Student Guide


October is a month where days are getting shorter, and nights longer, which means Halloween is around the corner. But how can we safely trick-or-treat during a pandemic?

/ 21 October 2020

It’s that time of the year where, supposedly, people dress up in costumes inspired by scary movies, breakout TV shows, and pop culture references. People go out to trick-or-treat, throw a house party, or drink at bars. But with the current quarantine situation, Halloween will look a lot different this year.

In this year’s spooky month, nothing is scarier than the risk of contracting COVID-19. Since traditional ways of celebrating have now become considerably scarier than usual, the Centers for Disease Control and Prevention has released guidelines for a safe Halloween during the holiday celebration, including new methods of doing classic spooky activities, grouped into lower-risk, moderate-risk and higher-risk buckets.

Higher risk activities include:

  • Participating in traditional trick-or-treating where treats are handed to children who go door to door
  • Having trunk-or-treat where treats are handed out from trunks of cars lined up in large parking lots
  • Attending crowded costume parties held indoors
  • Going to an indoor haunted house where people may be crowded together and screaming
  • Going on hayrides or tractor rides with people who are not in your household
  • Using alcohol or drugs, which can cloud judgment and increase risky behaviors
  • Traveling to a rural fall festival that is not in your community if you live in an area with community spread of COVID-19

While the Halloween activities we are used to are on pause this year, there are lots of safe and creative ways to have fun and celebrate at home with family and friends online. Here are some ideas to keep the spooky fun going while staying safe from high-risk exposure to COVID-19:


Host a virtual Halloween party

At this point in quarantine, we’re all pros at hosting virtual hangouts. Up your usual e-numan by putting on a costume, and invite all your friends to a Halloween FaceTime or Zoom party. Make it fun and incorporate prizes for best costume, play a trivia game, or even watch a movie together. You can play around with the virtual background too!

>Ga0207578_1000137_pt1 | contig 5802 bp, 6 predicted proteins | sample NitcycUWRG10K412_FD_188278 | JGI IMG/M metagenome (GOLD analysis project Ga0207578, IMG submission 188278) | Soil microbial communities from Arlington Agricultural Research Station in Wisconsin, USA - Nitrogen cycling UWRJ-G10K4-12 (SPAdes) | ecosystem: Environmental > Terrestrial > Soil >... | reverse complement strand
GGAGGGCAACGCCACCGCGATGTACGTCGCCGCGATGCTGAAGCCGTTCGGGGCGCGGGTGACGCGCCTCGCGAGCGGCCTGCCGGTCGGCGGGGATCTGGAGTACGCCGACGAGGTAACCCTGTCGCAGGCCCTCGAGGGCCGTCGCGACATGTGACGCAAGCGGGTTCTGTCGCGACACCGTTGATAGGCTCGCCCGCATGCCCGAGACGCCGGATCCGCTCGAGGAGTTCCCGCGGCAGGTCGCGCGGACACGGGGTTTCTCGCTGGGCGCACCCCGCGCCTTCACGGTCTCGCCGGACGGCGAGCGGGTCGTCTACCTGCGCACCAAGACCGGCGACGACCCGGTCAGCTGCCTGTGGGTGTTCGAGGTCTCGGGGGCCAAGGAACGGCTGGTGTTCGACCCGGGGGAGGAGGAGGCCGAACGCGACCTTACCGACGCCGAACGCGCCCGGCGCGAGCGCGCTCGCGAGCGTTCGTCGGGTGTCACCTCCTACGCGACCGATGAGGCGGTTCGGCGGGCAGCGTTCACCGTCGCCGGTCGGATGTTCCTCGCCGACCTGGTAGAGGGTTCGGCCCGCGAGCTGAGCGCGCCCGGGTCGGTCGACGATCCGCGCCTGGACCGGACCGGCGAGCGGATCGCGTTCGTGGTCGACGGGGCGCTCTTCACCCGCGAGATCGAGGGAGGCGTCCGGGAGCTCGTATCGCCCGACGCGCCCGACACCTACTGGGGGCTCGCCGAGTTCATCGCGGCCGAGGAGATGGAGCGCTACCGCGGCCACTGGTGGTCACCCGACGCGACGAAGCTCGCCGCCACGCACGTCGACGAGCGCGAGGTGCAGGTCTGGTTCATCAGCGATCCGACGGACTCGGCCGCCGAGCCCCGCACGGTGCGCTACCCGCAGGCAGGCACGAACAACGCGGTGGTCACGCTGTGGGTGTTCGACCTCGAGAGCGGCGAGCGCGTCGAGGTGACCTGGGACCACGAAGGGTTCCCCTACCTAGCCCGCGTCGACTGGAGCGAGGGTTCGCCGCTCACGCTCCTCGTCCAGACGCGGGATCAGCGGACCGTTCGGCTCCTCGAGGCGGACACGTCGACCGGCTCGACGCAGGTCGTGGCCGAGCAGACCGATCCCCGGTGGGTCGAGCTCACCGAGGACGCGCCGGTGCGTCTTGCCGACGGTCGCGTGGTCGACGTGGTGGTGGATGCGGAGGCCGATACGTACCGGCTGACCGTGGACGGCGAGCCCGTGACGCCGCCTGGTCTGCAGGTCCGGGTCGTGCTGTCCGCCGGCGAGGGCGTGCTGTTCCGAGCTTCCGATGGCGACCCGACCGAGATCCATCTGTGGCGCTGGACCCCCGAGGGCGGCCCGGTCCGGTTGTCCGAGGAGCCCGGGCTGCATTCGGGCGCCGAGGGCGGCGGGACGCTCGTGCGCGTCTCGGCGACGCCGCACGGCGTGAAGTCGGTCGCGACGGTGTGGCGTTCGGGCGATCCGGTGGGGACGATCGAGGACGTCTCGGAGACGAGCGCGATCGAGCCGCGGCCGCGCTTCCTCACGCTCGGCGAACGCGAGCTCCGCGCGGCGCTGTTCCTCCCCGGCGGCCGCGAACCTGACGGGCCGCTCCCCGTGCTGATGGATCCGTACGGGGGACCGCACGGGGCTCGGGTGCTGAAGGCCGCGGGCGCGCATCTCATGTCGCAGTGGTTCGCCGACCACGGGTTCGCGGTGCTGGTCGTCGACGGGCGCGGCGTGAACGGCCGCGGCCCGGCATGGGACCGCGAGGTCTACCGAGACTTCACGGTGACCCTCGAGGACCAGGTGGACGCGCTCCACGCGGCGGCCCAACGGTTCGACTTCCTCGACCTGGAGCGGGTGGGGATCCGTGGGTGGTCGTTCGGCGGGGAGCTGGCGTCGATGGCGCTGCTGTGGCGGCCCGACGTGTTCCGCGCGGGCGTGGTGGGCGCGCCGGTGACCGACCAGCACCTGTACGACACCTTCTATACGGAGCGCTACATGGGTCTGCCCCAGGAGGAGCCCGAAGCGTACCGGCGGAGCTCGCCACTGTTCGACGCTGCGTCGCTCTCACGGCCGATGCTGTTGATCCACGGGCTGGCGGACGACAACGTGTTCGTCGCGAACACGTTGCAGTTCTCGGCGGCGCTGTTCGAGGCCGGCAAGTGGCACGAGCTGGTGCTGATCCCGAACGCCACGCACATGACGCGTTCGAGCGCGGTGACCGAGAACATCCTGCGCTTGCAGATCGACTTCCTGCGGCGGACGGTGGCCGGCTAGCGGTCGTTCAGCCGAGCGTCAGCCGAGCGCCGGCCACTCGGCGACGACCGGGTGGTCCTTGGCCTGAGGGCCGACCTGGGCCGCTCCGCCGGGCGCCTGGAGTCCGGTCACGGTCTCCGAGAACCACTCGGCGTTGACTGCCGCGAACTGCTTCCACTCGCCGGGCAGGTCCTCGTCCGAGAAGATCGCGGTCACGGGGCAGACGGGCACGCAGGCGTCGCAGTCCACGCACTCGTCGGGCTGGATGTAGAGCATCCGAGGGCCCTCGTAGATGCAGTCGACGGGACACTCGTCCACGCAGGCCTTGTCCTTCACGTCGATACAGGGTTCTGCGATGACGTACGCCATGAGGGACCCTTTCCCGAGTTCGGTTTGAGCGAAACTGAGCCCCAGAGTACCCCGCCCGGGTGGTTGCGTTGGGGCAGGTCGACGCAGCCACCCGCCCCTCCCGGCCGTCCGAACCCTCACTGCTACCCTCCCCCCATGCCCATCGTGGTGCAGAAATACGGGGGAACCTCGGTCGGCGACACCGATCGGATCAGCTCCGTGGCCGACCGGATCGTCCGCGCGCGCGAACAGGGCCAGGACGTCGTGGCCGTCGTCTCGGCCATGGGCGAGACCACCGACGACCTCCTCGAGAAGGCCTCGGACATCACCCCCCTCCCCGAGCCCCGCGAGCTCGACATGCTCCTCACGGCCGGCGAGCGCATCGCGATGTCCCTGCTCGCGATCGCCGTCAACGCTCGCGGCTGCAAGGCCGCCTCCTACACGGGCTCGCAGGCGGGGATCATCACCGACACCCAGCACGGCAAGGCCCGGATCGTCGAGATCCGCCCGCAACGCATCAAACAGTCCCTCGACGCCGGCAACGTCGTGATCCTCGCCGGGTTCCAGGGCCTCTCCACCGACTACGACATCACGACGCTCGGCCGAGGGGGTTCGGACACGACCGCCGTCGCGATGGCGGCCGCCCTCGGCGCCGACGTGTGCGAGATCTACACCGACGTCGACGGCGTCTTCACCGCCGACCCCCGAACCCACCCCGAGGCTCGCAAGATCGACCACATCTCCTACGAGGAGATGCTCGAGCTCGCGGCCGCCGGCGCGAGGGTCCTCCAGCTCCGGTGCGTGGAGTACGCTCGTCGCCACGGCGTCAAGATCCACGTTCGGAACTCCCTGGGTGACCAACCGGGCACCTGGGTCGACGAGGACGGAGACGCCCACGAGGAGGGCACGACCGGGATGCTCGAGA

Bake spooky treats

Halloween is all about treating yourself, so instead of buying candies, pick a few fun and Halloween-themed cookies or treat recipes to make for the young ones and, who are we kidding, even yourself. Try something creative, like black cat cupcakes, pumpkin cookies, or even a cake that looks like Frankenstein. Virtual icing lessons are also available to get yourself preoccupied.


Go wild with the Halloween decorations

There’s still 2 months before the Christmas holidays, so you still have time to decorate the house and get creative by making your favorite Halloween creatures out of simple arts and crafts supplies.


Go see a scary movie

There’s no more classic Halloween activity than watching a scary movie. Go on a movie marathon by preparing some popcorn and candy and setting a spooky scene. You can also host a virtual film exhibition with your friends via Zoom or Google Meets.


While the CDC offers many different alternatives to traditional trick-or-treating, if you’re still thinking about organizing a party with friends or trick-or-treat outside, health experts say these considerations should be cautiously considered.

The most significant risk relies on who you’re actually trick-or-treating with, because close contact is defined as those who are within six feet. House parties (or any indoor activities) aren’t safe by any means, but you can limit the COVID-19 risks associated with trick-or-treating outside your home by making sure your trick-or-treat group stays small and at a safe distance. And of course, bring a sanitizer and always wear a mask.